Sen. Cory Booker (D-NJ) is facing a massive backlash against his support for the Iran deal, and is reportedly trying to meet Tuesday with local Jewish leaders in an attempt to mend relations, the New York Observer reports.
The scoop, by editor-in-chief Ken Kurson, indicates that Booker has invited “a who’s who of influential Jewish leaders in New York and New Jersey,” many of whom had previously been supportive of Booker.
Booker had carefully cultivated the Jewish community over the years, first establishing ties with Rabbi Shmuley Boteach–who has been excluded from the invitation list after criticizing Booker’s decision to support the Iran deal–and building relationships with many Jewish and pro-Israel leaders throughout the trip-state area.
The Senator’s decision to support the Iran deal came as a shock to many, especially after former New Jersey Democrat Sen. Bob Menendez came out against the deal.
Booker’s statement explaining his vote made matters worse, as it recited all of the reasons to oppose the Iran deal, even citing the experience of the Holocaust, before backing the agreement.
Kurson writes: “Some attendees are characterizing their attendance as an opportunity to give the senator a piece of their minds.” Others, he says, are declining the invitation in disgust. Kurson concludes:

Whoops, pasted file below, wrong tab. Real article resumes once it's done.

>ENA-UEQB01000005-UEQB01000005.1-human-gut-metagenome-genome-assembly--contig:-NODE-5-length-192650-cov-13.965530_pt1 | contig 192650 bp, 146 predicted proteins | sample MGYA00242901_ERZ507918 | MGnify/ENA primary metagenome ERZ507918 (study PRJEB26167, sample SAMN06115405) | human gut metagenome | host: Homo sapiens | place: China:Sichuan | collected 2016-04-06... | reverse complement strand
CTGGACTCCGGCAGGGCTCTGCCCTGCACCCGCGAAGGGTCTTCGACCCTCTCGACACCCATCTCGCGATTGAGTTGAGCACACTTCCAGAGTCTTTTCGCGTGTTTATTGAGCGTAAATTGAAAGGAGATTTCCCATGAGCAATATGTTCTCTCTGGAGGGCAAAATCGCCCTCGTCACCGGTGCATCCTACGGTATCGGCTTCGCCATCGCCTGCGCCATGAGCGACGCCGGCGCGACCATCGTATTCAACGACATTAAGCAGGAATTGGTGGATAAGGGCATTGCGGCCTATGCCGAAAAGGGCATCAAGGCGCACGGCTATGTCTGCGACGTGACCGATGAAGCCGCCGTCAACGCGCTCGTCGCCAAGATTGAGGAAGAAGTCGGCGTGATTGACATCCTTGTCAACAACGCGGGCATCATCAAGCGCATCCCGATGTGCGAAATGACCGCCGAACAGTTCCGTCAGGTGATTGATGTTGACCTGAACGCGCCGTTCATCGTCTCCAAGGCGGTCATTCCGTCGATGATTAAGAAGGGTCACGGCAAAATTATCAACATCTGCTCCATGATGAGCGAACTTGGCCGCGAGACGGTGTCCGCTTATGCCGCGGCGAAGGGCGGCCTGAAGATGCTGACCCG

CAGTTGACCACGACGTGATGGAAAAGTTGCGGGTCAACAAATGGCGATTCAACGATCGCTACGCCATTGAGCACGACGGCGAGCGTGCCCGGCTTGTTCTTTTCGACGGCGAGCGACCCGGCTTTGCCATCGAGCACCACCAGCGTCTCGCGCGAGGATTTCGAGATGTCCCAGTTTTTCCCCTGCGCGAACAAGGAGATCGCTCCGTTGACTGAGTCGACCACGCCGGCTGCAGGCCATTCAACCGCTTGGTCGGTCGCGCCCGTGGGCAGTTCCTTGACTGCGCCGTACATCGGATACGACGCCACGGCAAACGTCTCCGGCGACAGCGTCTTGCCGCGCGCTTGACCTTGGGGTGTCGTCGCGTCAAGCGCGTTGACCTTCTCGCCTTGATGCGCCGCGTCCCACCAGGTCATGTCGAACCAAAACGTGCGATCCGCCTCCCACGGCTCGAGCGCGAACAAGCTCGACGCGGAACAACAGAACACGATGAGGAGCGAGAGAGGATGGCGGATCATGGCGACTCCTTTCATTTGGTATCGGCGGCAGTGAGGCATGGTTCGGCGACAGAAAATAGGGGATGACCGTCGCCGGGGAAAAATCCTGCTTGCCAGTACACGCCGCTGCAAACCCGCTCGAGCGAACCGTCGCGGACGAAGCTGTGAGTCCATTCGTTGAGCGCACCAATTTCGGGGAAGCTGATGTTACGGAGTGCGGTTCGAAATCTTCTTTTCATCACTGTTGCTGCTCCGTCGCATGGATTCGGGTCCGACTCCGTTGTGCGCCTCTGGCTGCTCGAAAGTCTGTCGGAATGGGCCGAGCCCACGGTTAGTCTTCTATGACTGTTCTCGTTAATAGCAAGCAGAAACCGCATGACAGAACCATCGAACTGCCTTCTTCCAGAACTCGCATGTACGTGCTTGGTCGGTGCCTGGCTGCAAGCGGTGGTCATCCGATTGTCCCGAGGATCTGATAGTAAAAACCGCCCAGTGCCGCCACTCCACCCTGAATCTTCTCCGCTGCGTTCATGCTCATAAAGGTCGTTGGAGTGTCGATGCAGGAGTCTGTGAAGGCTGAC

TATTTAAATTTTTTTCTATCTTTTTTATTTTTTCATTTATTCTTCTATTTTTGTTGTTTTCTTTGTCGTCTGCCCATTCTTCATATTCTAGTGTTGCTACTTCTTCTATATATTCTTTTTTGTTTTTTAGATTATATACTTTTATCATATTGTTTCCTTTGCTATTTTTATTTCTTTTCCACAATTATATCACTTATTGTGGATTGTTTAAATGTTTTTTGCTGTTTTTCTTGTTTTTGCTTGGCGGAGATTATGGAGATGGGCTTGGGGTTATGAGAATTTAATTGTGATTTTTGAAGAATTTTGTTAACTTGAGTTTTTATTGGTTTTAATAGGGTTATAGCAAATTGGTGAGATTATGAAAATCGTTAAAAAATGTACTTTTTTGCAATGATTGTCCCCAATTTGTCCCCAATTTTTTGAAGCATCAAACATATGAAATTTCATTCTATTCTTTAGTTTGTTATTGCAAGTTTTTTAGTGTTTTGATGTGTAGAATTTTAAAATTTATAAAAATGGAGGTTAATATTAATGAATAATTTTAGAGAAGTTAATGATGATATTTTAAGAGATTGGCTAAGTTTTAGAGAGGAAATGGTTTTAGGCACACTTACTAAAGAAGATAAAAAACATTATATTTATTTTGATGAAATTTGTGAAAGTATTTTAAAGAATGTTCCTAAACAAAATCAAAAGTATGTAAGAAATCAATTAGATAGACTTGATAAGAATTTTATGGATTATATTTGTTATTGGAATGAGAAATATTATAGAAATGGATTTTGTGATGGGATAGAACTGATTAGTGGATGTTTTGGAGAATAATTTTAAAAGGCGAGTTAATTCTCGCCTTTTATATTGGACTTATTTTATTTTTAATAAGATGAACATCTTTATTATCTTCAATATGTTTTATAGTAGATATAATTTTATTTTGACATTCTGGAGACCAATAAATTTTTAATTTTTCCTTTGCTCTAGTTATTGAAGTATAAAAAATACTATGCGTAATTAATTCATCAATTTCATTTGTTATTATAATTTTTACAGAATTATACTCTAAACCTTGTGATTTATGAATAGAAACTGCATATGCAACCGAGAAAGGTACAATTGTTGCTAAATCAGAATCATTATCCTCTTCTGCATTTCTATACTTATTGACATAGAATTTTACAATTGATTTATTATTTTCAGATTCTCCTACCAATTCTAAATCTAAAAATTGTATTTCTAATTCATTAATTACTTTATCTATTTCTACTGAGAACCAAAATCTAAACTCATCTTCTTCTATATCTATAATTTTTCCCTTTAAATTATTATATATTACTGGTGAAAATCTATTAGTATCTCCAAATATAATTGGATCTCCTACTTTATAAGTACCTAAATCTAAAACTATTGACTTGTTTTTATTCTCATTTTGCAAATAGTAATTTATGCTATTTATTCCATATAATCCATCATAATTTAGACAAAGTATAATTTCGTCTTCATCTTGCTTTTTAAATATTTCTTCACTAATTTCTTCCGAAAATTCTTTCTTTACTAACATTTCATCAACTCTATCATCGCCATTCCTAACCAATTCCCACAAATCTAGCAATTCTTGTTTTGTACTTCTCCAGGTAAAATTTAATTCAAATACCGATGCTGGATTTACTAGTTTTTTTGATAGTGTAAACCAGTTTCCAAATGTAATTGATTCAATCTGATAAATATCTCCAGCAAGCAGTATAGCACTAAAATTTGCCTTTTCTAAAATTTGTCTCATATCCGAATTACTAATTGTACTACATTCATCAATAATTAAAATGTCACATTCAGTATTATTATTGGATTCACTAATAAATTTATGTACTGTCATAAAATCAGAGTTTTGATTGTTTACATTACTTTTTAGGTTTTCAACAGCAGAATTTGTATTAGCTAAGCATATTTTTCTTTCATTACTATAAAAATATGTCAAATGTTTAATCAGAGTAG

One large donor told the Observer he would no longer be supporting the senator, despite having backed him dating back to his first bruising run against Sharpe James for Newark mayor. According to this donor, Mr. Booker called him personally the night before he announced he’d be voting to support the deal. He said that he told Mr. Booker, “You went to Stanford. The president went to Harvard. You think you’re smarter than these Iranian guys with their bombs. But you’re not.”
Booker is also in the news for another reason: the failure of his school reforms as mayor of Newark. The New York Times‘ Joe Nocera writes about a new book, The Prize : Who’s in Charge of America’s Schools?, which documents how Facebook CEO Mark Zuckerberg spent $100 million on Newark schools and “naïvely put his faith in the charismatic Booker, a champion of the reform movement.”
The reforms failed, but Booker moved on to higher office anyway.